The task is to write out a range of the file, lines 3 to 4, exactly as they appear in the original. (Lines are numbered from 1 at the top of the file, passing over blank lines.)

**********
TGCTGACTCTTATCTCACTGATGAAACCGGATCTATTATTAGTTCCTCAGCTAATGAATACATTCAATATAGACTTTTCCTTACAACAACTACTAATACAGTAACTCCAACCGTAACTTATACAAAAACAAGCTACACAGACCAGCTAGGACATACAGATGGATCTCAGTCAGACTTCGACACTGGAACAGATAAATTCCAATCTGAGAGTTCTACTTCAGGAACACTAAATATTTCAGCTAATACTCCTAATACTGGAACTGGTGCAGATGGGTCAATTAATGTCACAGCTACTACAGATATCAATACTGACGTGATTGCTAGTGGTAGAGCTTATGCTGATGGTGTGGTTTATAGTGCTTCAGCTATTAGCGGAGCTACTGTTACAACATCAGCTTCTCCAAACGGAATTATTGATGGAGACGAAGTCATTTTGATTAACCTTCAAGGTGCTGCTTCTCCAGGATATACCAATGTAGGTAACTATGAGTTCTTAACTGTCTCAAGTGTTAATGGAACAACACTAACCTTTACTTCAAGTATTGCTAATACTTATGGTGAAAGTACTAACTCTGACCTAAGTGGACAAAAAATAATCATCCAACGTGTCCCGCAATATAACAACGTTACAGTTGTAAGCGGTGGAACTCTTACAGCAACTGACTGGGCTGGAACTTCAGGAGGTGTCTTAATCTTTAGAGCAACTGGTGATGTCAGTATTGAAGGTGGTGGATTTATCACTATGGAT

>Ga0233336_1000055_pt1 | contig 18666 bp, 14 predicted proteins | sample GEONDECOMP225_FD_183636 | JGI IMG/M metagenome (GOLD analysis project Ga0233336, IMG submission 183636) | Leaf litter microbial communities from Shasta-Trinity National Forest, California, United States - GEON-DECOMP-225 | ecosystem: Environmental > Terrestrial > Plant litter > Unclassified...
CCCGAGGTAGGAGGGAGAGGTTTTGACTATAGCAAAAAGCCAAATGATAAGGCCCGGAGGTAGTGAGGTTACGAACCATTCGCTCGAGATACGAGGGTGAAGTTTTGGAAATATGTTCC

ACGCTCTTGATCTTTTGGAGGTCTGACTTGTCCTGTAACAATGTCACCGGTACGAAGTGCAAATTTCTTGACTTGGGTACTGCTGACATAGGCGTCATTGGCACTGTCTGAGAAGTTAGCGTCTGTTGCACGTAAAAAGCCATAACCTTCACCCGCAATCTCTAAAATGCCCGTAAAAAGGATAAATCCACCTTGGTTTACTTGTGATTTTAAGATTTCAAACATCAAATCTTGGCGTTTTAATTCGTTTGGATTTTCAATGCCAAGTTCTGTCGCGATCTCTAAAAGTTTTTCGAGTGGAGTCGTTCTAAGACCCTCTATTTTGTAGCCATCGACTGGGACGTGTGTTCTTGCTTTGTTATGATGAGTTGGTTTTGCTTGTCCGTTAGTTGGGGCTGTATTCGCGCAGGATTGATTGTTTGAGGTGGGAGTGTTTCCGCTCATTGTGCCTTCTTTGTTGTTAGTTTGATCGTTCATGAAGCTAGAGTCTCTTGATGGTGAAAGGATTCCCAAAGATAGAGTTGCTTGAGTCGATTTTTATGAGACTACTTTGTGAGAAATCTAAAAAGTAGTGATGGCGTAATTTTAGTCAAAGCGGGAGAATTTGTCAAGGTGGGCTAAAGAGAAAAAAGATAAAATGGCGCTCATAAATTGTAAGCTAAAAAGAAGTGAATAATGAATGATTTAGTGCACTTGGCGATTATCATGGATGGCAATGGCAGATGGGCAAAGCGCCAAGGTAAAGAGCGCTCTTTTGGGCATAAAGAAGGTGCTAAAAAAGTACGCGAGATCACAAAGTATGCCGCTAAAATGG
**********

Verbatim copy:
CCCGAGGTAGGAGGGAGAGGTTTTGACTATAGCAAAAAGCCAAATGATAAGGCCCGGAGGTAGTGAGGTTACGAACCATTCGCTCGAGATACGAGGGTGAAGTTTTGGAAATATGTTCC

ACGCTCTTGATCTTTTGGAGGTCTGACTTGTCCTGTAACAATGTCACCGGTACGAAGTGCAAATTTCTTGACTTGGGTACTGCTGACATAGGCGTCATTGGCACTGTCTGAGAAGTTAGCGTCTGTTGCACGTAAAAAGCCATAACCTTCACCCGCAATCTCTAAAATGCCCGTAAAAAGGATAAATCCACCTTGGTTTACTTGTGATTTTAAGATTTCAAACATCAAATCTTGGCGTTTTAATTCGTTTGGATTTTCAATGCCAAGTTCTGTCGCGATCTCTAAAAGTTTTTCGAGTGGAGTCGTTCTAAGACCCTCTATTTTGTAGCCATCGACTGGGACGTGTGTTCTTGCTTTGTTATGATGAGTTGGTTTTGCTTGTCCGTTAGTTGGGGCTGTATTCGCGCAGGATTGATTGTTTGAGGTGGGAGTGTTTCCGCTCATTGTGCCTTCTTTGTTGTTAGTTTGATCGTTCATGAAGCTAGAGTCTCTTGATGGTGAAAGGATTCCCAAAGATAGAGTTGCTTGAGTCGATTTTTATGAGACTACTTTGTGAGAAATCTAAAAAGTAGTGATGGCGTAATTTTAGTCAAAGCGGGAGAATTTGTCAAGGTGGGCTAAAGAGAAAAAAGATAAAATGGCGCTCATAAATTGTAAGCTAAAAAGAAGTGAATAATGAATGATTTAGTGCACTTGGCGATTATCATGGATGGCAATGGCAGATGGGCAAAGCGCCAAGGTAAAGAGCGCTCTTTTGGGCATAAAGAAGGTGCTAAAAAAGTACGCGAGATCACAAAGTATGCCGCTAAAATGG